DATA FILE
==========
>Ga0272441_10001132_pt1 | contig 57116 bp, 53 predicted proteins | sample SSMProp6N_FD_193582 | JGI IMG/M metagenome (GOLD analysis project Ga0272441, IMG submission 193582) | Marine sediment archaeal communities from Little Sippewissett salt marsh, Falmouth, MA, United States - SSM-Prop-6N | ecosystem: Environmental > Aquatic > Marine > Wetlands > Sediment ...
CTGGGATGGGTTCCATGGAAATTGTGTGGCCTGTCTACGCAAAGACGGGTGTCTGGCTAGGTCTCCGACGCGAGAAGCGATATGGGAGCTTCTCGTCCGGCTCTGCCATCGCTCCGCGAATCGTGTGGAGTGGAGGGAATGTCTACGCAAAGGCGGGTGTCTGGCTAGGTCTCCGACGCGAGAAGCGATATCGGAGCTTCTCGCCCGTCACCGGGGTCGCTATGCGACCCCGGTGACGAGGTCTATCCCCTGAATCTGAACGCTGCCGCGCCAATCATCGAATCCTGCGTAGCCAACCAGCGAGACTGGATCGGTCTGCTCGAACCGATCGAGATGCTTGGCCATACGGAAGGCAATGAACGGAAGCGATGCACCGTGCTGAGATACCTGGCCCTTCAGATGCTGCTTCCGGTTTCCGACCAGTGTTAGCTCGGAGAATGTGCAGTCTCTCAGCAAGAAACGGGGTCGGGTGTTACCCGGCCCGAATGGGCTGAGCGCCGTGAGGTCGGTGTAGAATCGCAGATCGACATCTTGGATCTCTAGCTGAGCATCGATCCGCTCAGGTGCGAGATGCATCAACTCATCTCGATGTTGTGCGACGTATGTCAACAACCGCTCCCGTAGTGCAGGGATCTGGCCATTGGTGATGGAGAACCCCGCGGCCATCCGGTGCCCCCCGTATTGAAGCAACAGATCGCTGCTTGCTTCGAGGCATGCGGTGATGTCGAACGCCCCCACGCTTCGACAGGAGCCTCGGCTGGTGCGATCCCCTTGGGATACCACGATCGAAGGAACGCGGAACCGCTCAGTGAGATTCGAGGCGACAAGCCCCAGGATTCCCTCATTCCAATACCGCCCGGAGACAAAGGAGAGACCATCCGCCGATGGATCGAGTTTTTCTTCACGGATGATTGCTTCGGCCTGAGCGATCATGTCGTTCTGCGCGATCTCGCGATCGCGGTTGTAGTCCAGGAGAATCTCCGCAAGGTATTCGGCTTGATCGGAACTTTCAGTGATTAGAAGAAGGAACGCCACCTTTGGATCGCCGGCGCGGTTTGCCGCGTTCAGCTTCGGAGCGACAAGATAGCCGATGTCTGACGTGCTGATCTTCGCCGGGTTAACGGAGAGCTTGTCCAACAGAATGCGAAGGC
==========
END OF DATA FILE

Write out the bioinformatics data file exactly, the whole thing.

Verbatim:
>Ga0272441_10001132_pt1 | contig 57116 bp, 53 predicted proteins | sample SSMProp6N_FD_193582 | JGI IMG/M metagenome (GOLD analysis project Ga0272441, IMG submission 193582) | Marine sediment archaeal communities from Little Sippewissett salt marsh, Falmouth, MA, United States - SSM-Prop-6N | ecosystem: Environmental > Aquatic > Marine > Wetlands > Sediment ...
CTGGGATGGGTTCCATGGAAATTGTGTGGCCTGTCTACGCAAAGACGGGTGTCTGGCTAGGTCTCCGACGCGAGAAGCGATATGGGAGCTTCTCGTCCGGCTCTGCCATCGCTCCGCGAATCGTGTGGAGTGGAGGGAATGTCTACGCAAAGGCGGGTGTCTGGCTAGGTCTCCGACGCGAGAAGCGATATCGGAGCTTCTCGCCCGTCACCGGGGTCGCTATGCGACCCCGGTGACGAGGTCTATCCCCTGAATCTGAACGCTGCCGCGCCAATCATCGAATCCTGCGTAGCCAACCAGCGAGACTGGATCGGTCTGCTCGAACCGATCGAGATGCTTGGCCATACGGAAGGCAATGAACGGAAGCGATGCACCGTGCTGAGATACCTGGCCCTTCAGATGCTGCTTCCGGTTTCCGACCAGTGTTAGCTCGGAGAATGTGCAGTCTCTCAGCAAGAAACGGGGTCGGGTGTTACCCGGCCCGAATGGGCTGAGCGCCGTGAGGTCGGTGTAGAATCGCAGATCGACATCTTGGATCTCTAGCTGAGCATCGATCCGCTCAGGTGCGAGATGCATCAACTCATCTCGATGTTGTGCGACGTATGTCAACAACCGCTCCCGTAGTGCAGGGATCTGGCCATTGGTGATGGAGAACCCCGCGGCCATCCGGTGCCCCCCGTATTGAAGCAACAGATCGCTGCTTGCTTCGAGGCATGCGGTGATGTCGAACGCCCCCACGCTTCGACAGGAGCCTCGGCTGGTGCGATCCCCTTGGGATACCACGATCGAAGGAACGCGGAACCGCTCAGTGAGATTCGAGGCGACAAGCCCCAGGATTCCCTCATTCCAATACCGCCCGGAGACAAAGGAGAGACCATCCGCCGATGGATCGAGTTTTTCTTCACGGATGATTGCTTCGGCCTGAGCGATCATGTCGTTCTGCGCGATCTCGCGATCGCGGTTGTAGTCCAGGAGAATCTCCGCAAGGTATTCGGCTTGATCGGAACTTTCAGTGATTAGAAGAAGGAACGCCACCTTTGGATCGCCGGCGCGGTTTGCCGCGTTCAGCTTCGGAGCGACAAGATAGCCGATGTCTGACGTGCTGATCTTCGCCGGGTTAACGGAGAGCTTGTCCAACAGAATGCGAAGGC